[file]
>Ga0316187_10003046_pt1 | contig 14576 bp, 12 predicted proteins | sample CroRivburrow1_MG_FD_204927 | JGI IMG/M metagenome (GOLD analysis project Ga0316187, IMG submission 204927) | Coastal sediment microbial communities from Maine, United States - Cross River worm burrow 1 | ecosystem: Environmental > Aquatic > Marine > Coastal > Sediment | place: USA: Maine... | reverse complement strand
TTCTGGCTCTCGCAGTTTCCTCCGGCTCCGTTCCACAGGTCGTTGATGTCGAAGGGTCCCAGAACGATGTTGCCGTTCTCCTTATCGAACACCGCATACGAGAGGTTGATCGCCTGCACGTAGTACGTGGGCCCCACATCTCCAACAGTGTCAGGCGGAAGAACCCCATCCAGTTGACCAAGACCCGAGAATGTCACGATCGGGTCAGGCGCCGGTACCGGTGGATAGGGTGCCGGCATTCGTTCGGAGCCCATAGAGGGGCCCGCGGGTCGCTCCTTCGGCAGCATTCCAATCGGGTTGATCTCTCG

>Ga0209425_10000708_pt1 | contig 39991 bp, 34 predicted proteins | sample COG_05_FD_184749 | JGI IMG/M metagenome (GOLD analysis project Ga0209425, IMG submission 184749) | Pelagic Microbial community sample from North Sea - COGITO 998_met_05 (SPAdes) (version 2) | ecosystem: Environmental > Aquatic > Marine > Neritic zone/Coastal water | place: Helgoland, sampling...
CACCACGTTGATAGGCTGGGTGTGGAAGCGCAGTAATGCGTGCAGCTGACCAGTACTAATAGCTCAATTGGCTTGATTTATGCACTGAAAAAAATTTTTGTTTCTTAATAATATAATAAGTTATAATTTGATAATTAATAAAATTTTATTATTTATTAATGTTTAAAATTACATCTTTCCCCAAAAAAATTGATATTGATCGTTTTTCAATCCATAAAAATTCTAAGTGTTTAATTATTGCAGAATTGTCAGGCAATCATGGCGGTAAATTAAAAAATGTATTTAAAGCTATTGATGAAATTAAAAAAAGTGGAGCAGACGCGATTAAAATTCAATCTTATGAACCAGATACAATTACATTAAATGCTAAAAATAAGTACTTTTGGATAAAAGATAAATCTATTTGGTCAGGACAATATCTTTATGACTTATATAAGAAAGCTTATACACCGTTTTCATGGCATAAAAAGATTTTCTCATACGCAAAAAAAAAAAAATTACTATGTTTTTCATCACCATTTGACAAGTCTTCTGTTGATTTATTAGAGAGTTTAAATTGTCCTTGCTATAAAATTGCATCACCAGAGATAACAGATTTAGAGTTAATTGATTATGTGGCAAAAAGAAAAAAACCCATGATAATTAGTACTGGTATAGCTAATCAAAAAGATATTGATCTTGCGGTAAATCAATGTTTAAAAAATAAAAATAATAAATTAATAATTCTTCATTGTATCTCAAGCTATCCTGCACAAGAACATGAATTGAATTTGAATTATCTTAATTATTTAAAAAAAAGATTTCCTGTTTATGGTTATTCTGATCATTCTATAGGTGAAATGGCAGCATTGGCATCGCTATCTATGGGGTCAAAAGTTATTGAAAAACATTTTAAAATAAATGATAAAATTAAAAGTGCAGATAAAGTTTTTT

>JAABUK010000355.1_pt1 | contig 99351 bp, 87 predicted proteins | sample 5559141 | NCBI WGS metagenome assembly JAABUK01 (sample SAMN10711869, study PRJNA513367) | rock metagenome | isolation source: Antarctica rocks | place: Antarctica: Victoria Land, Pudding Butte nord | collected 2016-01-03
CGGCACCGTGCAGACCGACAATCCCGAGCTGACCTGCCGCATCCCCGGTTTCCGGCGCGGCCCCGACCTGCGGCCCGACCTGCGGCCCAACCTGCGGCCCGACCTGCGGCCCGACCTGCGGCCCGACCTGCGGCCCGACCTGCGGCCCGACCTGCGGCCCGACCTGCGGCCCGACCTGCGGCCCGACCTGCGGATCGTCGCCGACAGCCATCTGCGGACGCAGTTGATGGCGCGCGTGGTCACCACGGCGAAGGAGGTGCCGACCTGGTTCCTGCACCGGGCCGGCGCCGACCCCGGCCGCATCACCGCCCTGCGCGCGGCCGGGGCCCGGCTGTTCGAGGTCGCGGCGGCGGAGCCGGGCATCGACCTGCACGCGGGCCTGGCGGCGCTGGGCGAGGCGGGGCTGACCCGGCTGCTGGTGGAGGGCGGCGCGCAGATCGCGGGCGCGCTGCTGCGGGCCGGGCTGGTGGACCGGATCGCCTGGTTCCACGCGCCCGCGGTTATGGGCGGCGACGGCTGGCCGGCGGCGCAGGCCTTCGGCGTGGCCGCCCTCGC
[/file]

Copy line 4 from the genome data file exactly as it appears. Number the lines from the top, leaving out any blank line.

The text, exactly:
CACCACGTTGATAGGCTGGGTGTGGAAGCGCAGTAATGCGTGCAGCTGACCAGTACTAATAGCTCAATTGGCTTGATTTATGCACTGAAAAAAATTTTTGTTTCTTAATAATATAATAAGTTATAATTTGATAATTAATAAAATTTTATTATTTATTAATGTTTAAAATTACATCTTTCCCCAAAAAAATTGATATTGATCGTTTTTCAATCCATAAAAATTCTAAGTGTTTAATTATTGCAGAATTGTCAGGCAATCATGGCGGTAAATTAAAAAATGTATTTAAAGCTATTGATGAAATTAAAAAAAGTGGAGCAGACGCGATTAAAATTCAATCTTATGAACCAGATACAATTACATTAAATGCTAAAAATAAGTACTTTTGGATAAAAGATAAATCTATTTGGTCAGGACAATATCTTTATGACTTATATAAGAAAGCTTATACACCGTTTTCATGGCATAAAAAGATTTTCTCATACGCAAAAAAAAAAAAATTACTATGTTTTTCATCACCATTTGACAAGTCTTCTGTTGATTTATTAGAGAGTTTAAATTGTCCTTGCTATAAAATTGCATCACCAGAGATAACAGATTTAGAGTTAATTGATTATGTGGCAAAAAGAAAAAAACCCATGATAATTAGTACTGGTATAGCTAATCAAAAAGATATTGATCTTGCGGTAAATCAATGTTTAAAAAATAAAAATAATAAATTAATAATTCTTCATTGTATCTCAAGCTATCCTGCACAAGAACATGAATTGAATTTGAATTATCTTAATTATTTAAAAAAAAGATTTCCTGTTTATGGTTATTCTGATCATTCTATAGGTGAAATGGCAGCATTGGCATCGCTATCTATGGGGTCAAAAGTTATTGAAAAACATTTTAAAATAAATGATAAAATTAAAAGTGCAGATAAAGTTTTTT